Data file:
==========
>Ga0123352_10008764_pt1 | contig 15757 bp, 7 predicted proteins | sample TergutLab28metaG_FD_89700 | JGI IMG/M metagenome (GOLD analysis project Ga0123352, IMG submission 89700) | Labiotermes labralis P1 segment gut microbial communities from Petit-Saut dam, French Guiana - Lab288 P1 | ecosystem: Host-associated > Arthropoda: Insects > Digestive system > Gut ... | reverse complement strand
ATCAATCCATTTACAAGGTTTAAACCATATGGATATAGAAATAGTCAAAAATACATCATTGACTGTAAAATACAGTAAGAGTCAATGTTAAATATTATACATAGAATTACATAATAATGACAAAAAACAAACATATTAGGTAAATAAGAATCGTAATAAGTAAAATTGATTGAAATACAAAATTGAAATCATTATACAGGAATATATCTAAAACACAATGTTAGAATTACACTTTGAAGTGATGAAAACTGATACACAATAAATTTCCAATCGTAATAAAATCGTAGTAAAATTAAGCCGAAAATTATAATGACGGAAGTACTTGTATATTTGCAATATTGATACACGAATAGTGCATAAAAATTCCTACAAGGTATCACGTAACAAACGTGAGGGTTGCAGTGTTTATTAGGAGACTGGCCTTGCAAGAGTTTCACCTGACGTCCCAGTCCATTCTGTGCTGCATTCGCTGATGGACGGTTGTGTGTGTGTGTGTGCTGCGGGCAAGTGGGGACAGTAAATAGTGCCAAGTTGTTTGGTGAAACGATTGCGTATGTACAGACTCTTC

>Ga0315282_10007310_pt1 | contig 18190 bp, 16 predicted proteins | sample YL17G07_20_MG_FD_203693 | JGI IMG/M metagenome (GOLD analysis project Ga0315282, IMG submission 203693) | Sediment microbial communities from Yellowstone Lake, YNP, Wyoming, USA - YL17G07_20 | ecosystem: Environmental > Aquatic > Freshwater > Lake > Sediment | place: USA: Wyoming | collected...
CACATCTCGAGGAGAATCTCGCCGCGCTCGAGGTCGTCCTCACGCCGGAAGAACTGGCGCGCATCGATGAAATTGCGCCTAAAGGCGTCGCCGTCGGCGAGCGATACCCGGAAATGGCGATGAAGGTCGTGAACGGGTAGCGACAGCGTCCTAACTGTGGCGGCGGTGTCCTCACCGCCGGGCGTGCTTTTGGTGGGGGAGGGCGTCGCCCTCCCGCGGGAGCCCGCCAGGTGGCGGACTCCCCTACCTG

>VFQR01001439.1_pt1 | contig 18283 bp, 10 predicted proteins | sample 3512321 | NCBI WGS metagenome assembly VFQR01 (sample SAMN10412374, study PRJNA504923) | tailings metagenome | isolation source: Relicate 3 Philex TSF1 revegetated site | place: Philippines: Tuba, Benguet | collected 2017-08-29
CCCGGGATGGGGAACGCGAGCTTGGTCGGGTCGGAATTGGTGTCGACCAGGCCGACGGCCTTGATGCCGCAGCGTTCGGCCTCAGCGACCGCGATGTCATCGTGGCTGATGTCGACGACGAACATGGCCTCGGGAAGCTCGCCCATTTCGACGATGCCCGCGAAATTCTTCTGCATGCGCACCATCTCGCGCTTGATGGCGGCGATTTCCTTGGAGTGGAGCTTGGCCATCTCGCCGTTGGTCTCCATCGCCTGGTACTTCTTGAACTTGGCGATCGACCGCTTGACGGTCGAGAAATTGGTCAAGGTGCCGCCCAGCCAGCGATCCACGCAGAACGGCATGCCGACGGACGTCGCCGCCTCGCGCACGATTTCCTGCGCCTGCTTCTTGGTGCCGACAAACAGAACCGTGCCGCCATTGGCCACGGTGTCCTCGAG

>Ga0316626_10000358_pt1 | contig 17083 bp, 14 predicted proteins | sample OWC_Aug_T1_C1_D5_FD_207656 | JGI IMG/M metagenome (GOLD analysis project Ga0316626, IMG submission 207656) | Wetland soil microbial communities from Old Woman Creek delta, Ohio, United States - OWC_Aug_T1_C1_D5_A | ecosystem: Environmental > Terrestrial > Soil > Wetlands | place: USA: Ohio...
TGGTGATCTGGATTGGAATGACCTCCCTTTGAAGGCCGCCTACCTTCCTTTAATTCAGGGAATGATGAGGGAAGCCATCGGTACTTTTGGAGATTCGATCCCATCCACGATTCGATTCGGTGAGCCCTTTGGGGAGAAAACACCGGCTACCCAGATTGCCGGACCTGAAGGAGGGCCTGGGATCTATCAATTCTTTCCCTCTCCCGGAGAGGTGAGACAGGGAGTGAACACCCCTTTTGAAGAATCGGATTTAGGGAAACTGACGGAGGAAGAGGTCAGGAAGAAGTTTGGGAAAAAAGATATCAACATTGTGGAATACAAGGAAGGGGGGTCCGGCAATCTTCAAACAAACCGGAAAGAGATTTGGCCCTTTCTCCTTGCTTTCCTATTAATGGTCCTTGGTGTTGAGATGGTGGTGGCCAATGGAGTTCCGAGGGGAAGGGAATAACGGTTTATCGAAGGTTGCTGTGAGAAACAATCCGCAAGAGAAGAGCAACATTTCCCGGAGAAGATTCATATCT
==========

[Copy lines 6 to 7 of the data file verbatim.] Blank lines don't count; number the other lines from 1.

CCCGGGATGGGGAACGCGAGCTTGGTCGGGTCGGAATTGGTGTCGACCAGGCCGACGGCCTTGATGCCGCAGCGTTCGGCCTCAGCGACCGCGATGTCATCGTGGCTGATGTCGACGACGAACATGGCCTCGGGAAGCTCGCCCATTTCGACGATGCCCGCGAAATTCTTCTGCATGCGCACCATCTCGCGCTTGATGGCGGCGATTTCCTTGGAGTGGAGCTTGGCCATCTCGCCGTTGGTCTCCATCGCCTGGTACTTCTTGAACTTGGCGATCGACCGCTTGACGGTCGAGAAATTGGTCAAGGTGCCGCCCAGCCAGCGATCCACGCAGAACGGCATGCCGACGGACGTCGCCGCCTCGCGCACGATTTCCTGCGCCTGCTTCTTGGTGCCGACAAACAGAACCGTGCCGCCATTGGCCACGGTGTCCTCGAG

>Ga0316626_10000358_pt1 | contig 17083 bp, 14 predicted proteins | sample OWC_Aug_T1_C1_D5_FD_207656 | JGI IMG/M metagenome (GOLD analysis project Ga0316626, IMG submission 207656) | Wetland soil microbial communities from Old Woman Creek delta, Ohio, United States - OWC_Aug_T1_C1_D5_A | ecosystem: Environmental > Terrestrial > Soil > Wetlands | place: USA: Ohio...